How to maintain positivity when everything is going wrong

Welcome to the second half of Spring Term. Projects are ramping up, midterms have just finished, but finals are looming closer and the weather is warming, making staying inside and studying on beautiful days a frustrating norm. Amidst all this, summer is tangible but still too far away, and it can be difficult to maintain a positive outlook. As we near the final stretches of Spring Term, we as the Lawrentian’s Editorial Board would like to share some of our best ideas for staying positive and maintaining motivation through the end of the school year. 

Variety section editor Claire Zimmerman likes to stay positive by keeping a list of quick and not-so-quick nice things to do for herself by her bed. She doesn’t end the day without doing at least one. On tougher days, she likes to take the time to do multiple nice things, like drink a cup of tea or go for a walk. Doing this helps to make you feel like you deserve kindness, even when stress and high expectations might make you think otherwise.

Arts and Entertainment editor Georgia Greenberg relies on reading to relax, and usually turns to young adult fiction for comfort. She likes to read because it feels more “productive” than other mind-consuming hobbies like watching TV or scrolling through social media. It is not, necessarily, but it comes with less of a guilty feeling. Her most revisited books include “Bloomability” by Sharon Creech, “Love, Ruby Lavender” by Deborah Wiles, “Eleanor and Park” by Rainbow Rowell and “When You Reach Me” by Rebecca Stead. Lately, however, she has been on a Louis Sachar kick, catching up on a few of his books that she missed when she was a kid.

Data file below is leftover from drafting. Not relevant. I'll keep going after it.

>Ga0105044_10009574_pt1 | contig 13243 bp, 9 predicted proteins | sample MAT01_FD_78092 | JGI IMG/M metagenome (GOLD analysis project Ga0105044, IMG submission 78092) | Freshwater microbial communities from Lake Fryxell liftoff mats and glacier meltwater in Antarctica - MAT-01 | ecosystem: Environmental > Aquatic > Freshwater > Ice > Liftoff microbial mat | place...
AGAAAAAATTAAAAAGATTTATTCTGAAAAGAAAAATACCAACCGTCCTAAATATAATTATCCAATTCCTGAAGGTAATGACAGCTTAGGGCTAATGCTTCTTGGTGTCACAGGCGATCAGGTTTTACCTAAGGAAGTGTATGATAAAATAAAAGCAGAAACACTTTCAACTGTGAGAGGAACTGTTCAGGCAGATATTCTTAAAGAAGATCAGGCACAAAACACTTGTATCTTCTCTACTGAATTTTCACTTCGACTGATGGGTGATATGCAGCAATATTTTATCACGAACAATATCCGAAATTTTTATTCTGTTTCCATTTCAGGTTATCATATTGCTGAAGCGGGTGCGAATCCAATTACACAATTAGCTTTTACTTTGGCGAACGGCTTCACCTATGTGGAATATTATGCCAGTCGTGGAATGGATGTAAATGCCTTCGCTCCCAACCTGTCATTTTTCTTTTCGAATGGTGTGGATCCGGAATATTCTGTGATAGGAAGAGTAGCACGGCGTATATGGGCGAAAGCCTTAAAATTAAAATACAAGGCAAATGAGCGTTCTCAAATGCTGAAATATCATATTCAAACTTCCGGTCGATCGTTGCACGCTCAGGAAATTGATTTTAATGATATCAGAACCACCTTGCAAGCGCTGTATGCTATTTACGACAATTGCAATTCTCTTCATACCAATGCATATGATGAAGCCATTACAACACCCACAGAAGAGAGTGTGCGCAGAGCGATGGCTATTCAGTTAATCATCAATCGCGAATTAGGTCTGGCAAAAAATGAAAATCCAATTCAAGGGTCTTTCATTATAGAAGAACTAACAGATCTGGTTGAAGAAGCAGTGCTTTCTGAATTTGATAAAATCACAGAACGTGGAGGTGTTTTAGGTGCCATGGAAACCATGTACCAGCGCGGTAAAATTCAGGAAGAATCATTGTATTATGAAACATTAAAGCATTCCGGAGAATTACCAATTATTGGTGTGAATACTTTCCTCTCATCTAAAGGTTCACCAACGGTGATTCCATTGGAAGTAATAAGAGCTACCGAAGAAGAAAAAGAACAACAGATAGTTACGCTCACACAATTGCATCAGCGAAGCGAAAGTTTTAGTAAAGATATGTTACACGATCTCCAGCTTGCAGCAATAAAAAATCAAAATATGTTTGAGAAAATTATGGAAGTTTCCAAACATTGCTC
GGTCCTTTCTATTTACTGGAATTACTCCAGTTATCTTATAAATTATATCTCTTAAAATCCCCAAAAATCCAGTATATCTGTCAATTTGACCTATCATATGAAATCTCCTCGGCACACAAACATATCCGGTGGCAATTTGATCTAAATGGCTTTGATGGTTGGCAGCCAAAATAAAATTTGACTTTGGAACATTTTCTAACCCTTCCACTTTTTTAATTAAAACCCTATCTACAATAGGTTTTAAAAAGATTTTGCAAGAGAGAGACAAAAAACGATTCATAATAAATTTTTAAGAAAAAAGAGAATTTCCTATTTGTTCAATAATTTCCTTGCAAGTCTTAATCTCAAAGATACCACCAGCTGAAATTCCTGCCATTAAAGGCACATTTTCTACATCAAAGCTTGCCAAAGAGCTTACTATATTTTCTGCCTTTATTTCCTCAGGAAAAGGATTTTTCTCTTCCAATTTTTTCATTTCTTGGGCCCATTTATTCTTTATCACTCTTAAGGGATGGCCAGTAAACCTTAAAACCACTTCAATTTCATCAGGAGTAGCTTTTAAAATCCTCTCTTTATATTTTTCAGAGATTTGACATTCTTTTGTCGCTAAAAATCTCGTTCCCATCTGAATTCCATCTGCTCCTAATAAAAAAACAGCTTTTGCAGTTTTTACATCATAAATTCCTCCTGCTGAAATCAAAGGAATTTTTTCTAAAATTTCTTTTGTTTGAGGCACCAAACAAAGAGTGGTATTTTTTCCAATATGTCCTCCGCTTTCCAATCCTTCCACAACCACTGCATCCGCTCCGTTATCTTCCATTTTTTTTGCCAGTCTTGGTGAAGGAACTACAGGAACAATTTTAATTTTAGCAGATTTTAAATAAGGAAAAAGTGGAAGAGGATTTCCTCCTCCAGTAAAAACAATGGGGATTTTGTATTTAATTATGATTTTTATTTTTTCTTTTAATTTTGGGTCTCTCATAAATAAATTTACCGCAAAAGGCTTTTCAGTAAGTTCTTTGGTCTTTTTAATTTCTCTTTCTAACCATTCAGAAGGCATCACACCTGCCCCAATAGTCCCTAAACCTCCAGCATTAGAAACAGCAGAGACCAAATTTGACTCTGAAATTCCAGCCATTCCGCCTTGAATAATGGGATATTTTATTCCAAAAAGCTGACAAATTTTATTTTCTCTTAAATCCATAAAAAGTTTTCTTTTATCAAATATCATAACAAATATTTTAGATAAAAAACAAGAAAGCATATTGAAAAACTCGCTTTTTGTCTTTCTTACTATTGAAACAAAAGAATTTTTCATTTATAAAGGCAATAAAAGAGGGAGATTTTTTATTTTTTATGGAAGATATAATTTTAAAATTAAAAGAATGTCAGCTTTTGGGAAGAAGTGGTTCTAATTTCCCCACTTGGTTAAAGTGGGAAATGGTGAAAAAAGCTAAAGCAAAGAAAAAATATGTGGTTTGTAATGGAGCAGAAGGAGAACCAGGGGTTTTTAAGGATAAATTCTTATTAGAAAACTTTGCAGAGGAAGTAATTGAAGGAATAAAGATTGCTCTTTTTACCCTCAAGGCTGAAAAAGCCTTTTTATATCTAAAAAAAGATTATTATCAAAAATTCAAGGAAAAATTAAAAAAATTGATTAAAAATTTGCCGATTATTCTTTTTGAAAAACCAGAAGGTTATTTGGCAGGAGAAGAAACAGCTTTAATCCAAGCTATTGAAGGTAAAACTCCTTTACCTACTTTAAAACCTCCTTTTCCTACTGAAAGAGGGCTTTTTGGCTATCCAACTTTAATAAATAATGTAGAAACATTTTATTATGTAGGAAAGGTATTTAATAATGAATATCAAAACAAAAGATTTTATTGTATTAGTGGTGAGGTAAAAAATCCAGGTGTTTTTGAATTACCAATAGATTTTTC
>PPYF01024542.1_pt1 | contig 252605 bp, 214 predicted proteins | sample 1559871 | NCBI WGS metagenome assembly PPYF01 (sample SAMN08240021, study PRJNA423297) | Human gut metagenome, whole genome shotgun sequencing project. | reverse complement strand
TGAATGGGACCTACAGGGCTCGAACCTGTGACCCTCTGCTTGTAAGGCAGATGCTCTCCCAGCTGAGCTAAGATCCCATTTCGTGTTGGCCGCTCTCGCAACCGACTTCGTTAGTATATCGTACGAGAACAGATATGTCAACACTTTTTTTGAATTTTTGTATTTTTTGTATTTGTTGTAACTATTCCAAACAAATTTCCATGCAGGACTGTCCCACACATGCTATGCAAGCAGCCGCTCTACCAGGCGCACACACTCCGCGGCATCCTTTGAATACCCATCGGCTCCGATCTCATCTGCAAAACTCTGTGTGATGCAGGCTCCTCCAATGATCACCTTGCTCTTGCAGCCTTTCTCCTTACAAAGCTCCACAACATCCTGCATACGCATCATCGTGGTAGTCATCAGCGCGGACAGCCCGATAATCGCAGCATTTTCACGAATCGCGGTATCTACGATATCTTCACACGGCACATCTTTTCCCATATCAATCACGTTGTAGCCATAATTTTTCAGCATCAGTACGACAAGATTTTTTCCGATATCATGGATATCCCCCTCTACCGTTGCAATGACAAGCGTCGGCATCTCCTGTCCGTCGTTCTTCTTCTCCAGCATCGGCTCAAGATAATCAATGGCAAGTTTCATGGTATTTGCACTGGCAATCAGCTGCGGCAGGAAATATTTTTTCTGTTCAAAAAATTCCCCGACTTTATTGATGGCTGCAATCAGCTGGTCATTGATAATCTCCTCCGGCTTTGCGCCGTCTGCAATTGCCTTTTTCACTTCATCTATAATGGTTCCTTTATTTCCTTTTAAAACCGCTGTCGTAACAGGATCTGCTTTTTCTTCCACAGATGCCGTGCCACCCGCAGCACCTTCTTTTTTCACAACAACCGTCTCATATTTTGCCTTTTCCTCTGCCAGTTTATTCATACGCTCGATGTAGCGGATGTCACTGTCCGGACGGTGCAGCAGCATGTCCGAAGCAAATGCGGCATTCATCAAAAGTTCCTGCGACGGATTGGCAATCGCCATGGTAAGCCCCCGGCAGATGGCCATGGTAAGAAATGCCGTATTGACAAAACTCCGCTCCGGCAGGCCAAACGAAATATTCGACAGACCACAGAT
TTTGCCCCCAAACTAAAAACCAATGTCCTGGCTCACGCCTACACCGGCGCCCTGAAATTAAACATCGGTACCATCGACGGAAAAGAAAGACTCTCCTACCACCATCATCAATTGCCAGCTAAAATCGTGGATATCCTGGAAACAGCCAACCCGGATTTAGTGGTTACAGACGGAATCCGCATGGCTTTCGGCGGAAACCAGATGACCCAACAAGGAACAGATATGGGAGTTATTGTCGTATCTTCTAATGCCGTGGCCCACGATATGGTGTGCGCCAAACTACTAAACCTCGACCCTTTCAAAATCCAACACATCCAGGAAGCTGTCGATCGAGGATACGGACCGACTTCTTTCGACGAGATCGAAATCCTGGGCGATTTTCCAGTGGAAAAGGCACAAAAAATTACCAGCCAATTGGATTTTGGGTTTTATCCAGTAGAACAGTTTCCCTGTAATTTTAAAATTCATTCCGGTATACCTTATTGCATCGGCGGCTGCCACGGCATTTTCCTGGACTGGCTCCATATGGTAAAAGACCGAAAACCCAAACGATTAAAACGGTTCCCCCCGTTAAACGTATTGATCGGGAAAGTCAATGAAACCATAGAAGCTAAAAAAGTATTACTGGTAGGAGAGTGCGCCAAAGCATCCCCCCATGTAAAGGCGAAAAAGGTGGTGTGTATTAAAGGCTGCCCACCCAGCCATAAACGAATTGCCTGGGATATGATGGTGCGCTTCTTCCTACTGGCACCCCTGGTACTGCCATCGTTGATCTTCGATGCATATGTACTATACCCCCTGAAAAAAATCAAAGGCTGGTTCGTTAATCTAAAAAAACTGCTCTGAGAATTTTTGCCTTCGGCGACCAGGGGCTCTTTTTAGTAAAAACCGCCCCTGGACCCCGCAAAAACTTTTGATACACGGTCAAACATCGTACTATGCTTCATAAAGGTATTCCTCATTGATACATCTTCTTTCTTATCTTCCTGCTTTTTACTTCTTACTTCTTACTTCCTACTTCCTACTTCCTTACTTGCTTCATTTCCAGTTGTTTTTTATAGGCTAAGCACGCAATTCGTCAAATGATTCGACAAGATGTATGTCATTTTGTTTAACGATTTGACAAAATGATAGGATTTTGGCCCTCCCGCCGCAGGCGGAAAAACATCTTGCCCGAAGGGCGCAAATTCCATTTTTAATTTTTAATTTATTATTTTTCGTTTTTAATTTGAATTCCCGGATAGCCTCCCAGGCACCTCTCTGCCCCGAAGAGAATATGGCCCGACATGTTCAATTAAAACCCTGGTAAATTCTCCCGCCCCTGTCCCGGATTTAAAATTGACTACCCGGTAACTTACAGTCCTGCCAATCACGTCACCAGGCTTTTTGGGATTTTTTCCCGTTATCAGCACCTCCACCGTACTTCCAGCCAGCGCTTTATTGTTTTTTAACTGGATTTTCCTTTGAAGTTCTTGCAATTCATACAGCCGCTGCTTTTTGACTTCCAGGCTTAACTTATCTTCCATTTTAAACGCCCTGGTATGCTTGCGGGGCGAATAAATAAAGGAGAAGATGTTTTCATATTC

Copy Chief Dannielle Konz makes sure to set a mandatory deadline on homework for the day. She decides on a time of the day to call it quits on schoolwork, ensuring that she has time to do things that make her happy such as reading, hanging out with friends, watching TV or just going to bed. By setting this mandatory quitting time, she keeps herself from getting too overwhelmed by work on a regular basis. This ensures that by the end of the night, when she is exhausted and no longer doing her best work, she can guiltlessly stop working and focus on herself instead of her homework. 

Features editor Genevieve Cook uses her planner in order to keep tasks from getting too overwhelming or stressful.  By organising her day, planning time for breaks and mixing easier tasks in with the tougher ones, the work doesn’t all pile on at once.  By writing everything down, it also leaves more space in your mind to avoid rumination, and just know that everything will come together.  Plus, it is incredibly satisfying to cross something off a list, even if it is something as simple as getting lunch or doing dishes.

Editor-in-Chief Andrew Brown likes to remind himself that nobody is perfect and that nobody expects him to be. He thinks that students often forget to take pride in what they have accomplished, because their achievements are often clouded with sleepless nights or stressful studying. He recommends seeking comfort and aid from your loved ones and getting some space to care for yourself.

Drink some coffee. Take a shower. Play a game. Take a walk. Breathe. You got this!

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